Yet another public opinion poll shows a solid leap in support for the conservative Progress Party. Buoyed by its restrictive policies to halt the influx of asylum seekers to Norway, the party (Fremskrittspartiet, Frp) now holds more than 17 percent of the vote.
The new poll, conducted by research firm Norstat for Norwegian Broadcasting (NRK), shows Frp with 17.3 percent of the vote, up four full points from NRK’s last poll in November, which showed Frp with 13.3 percent.
It was the latest indication that voters are once again embracing the immigration-skeptical Progress Party as the country deals with an influx of asylum seekers in recent months. Almost all the other parties fell, with Frp’s government coalition partner, the Conservatives (Høyre), logging the biggest decline. It fell 1.4 points, to 22.5 percent of the vote.
Together, the Conservatives-Progress Party minority coalition has more support that Labour, although Labour remains Norway’s single largest party with 34.6 percent of the vote, according to NRK’s new poll. That’s nonetheless down from 35.5 percent in November.
All the other much-smaller parties registered minimal changes except the Liberals (Venstre), down 0.8 points to just 3,4 percent, well under the support needed to win representation in Parliament if the poll results had been an election result. The Liberals now have less support than the fledgling Greens Party (MDG), which rose to claim 4 perent of the vote.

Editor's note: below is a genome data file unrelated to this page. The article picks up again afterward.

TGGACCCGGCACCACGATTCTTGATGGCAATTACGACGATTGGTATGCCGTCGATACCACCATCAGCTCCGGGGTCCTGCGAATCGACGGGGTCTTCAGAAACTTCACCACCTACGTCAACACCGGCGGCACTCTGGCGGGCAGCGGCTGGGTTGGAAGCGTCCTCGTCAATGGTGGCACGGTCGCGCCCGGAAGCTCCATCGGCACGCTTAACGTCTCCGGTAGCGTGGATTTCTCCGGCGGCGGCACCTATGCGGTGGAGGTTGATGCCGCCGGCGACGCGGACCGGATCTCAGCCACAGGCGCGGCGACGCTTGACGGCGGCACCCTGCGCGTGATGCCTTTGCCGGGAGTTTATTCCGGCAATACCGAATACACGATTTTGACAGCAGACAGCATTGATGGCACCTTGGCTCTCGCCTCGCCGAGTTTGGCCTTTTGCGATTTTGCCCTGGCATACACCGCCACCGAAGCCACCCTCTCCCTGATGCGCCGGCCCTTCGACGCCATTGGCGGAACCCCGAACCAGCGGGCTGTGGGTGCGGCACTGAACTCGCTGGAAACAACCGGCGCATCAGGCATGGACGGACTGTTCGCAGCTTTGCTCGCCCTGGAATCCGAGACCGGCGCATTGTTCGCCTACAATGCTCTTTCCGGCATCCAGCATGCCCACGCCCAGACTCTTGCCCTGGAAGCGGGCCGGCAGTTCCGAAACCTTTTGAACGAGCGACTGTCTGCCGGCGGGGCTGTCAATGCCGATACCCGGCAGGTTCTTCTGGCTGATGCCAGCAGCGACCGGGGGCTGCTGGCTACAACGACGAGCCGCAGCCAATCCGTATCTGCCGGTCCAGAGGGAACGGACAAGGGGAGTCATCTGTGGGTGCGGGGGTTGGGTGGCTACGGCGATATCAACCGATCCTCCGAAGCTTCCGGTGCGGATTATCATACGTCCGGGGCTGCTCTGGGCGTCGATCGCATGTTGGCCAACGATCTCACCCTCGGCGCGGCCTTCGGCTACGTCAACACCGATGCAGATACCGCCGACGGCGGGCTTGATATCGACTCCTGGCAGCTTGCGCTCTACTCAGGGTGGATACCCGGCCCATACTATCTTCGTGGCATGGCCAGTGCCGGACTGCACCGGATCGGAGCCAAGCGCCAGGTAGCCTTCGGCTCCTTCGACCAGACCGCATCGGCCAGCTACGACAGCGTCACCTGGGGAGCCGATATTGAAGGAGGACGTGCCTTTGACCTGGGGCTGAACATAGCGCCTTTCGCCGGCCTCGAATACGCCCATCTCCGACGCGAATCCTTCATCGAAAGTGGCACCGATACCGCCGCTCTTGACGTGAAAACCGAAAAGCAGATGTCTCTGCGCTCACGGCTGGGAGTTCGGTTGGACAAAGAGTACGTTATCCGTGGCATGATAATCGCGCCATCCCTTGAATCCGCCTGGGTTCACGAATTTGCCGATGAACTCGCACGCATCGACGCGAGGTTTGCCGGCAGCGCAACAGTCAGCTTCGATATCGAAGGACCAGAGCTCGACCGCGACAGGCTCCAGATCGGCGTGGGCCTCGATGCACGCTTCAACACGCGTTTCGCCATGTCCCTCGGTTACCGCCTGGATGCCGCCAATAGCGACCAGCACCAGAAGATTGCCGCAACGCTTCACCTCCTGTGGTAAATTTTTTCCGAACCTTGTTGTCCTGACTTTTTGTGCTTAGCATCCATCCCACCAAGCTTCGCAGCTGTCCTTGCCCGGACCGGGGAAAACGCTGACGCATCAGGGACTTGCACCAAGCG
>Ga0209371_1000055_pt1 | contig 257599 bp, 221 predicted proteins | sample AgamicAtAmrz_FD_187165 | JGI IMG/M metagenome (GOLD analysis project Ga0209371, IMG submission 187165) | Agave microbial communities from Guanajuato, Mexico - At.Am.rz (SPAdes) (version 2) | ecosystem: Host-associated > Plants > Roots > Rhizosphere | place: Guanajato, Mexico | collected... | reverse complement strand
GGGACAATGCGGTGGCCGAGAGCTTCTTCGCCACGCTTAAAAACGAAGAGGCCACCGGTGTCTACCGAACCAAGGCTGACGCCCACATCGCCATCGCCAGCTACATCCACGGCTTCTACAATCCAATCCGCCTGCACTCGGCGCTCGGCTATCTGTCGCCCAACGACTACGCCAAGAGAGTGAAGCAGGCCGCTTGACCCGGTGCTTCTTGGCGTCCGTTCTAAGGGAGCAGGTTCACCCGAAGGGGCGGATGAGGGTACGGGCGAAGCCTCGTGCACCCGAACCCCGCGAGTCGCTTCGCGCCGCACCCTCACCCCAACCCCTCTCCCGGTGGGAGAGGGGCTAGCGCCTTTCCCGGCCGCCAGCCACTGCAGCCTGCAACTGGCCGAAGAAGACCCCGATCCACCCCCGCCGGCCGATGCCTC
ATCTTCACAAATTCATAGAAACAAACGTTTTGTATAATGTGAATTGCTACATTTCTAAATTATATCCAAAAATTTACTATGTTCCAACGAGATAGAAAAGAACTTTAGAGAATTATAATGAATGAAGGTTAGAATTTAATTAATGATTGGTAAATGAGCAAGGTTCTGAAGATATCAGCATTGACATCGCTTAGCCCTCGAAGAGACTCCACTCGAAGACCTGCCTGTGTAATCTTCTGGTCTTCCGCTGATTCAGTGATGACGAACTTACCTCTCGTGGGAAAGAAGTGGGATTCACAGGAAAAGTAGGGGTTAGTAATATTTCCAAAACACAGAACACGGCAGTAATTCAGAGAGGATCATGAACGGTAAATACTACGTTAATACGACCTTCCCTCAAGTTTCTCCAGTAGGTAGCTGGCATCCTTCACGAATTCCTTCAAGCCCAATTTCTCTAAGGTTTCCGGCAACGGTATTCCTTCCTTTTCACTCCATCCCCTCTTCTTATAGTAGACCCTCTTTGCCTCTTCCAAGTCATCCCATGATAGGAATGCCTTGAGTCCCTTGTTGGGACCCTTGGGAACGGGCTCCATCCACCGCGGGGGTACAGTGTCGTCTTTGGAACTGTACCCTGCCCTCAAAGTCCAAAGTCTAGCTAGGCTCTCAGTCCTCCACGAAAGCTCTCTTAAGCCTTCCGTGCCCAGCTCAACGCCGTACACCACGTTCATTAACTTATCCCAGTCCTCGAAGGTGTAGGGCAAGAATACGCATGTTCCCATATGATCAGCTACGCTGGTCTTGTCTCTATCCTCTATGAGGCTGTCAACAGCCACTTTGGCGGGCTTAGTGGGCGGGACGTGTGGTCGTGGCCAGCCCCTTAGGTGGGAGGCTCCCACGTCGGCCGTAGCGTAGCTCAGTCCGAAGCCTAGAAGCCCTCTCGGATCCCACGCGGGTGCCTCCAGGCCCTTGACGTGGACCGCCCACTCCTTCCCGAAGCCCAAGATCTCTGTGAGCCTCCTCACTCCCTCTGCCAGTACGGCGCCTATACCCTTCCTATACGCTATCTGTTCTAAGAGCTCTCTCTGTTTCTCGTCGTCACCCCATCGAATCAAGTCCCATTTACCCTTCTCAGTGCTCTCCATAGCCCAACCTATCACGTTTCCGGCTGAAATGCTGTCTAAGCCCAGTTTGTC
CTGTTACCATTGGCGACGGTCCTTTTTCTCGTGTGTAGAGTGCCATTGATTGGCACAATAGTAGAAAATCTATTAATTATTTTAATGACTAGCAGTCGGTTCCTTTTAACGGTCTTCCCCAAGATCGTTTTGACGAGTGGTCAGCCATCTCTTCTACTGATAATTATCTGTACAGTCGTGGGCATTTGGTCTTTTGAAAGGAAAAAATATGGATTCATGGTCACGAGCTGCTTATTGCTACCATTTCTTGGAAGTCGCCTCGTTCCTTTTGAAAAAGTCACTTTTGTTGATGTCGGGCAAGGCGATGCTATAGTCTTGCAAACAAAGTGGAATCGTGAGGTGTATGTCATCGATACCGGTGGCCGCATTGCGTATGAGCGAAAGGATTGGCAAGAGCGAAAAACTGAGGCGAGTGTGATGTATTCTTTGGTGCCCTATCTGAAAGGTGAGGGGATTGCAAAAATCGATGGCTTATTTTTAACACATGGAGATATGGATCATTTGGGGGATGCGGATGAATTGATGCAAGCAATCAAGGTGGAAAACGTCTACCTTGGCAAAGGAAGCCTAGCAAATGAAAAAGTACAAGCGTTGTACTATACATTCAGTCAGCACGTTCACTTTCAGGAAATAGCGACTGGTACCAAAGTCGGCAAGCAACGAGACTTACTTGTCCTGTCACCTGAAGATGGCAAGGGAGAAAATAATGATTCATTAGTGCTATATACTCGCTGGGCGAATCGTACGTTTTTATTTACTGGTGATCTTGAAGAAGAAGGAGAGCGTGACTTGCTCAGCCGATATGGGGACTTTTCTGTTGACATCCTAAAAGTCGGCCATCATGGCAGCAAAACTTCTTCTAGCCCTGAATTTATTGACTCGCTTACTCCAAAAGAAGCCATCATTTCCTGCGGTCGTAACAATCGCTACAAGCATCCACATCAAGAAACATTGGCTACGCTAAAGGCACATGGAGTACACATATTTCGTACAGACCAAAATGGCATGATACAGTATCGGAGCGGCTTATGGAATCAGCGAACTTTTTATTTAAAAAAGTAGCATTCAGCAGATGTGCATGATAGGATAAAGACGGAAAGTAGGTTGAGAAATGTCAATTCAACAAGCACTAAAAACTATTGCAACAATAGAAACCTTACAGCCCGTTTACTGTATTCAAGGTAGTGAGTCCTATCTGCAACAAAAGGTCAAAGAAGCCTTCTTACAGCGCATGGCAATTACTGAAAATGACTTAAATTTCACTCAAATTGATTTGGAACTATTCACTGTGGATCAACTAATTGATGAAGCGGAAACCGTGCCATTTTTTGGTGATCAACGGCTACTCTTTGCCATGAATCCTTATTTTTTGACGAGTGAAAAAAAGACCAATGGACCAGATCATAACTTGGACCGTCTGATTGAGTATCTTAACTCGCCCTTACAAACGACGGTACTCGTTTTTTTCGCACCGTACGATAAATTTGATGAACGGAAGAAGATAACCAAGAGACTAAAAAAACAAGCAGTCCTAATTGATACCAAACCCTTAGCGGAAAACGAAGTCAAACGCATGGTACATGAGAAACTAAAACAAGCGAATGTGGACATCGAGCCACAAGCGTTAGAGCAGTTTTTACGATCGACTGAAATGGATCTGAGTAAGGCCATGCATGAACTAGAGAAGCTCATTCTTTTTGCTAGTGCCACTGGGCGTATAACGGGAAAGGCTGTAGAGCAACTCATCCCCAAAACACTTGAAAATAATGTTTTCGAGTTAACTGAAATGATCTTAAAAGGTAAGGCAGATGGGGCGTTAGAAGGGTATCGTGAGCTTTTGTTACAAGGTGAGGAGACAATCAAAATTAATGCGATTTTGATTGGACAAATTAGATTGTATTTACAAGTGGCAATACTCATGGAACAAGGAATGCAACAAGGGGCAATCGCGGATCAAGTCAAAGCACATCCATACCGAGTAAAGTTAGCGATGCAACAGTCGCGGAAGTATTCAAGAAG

The Christian Democrats held 5.4 percent, slightly down from last month, while the Center Party held 5.8 percent, also down slightly from last month’s 6 percent.
Rebounding on refugees
Bernt Aardal, a professor of political science at the University of Oslo, attributed the Progress Party’s rebound solely to the current refugee crisis. The Progress Party (Frp) has always been skeptical towards immigration, and Norwegian public opinion has shifted from an outpouring of sympathy and support for refugees last summer to concerns over controlling the large numbers of refugees arriving in Norway.
“The poll is clearly closely tied to the change in attitudes towards asylum and immigration policies,” Aardal told NRK. The strong emotions expressed after seeing photos of a small dead boy on a beach, along with exhausted new arrivals sleeping on the streets outside an asylum registration office in Oslo, have given way to alarm over the tens of thousands of people now actually seeking asylum in Norway.
Siv Jensen, who saw her party’s popularity dramatically sink last summer, now credits its leadership in forming new immigration policy.
“I know that opinion polls go up and down, but now we’re seeing a trend where all polls lift Frp considerably,” she told NRK. Asked what she thinks is behind the party’s resurgence: “We have put forth a budget with clear Frp policies, not least the increase in basic pension for retirees who live together. And we have led the way for tightening asylum and immigration policies. In that area, Frp has high credibility.”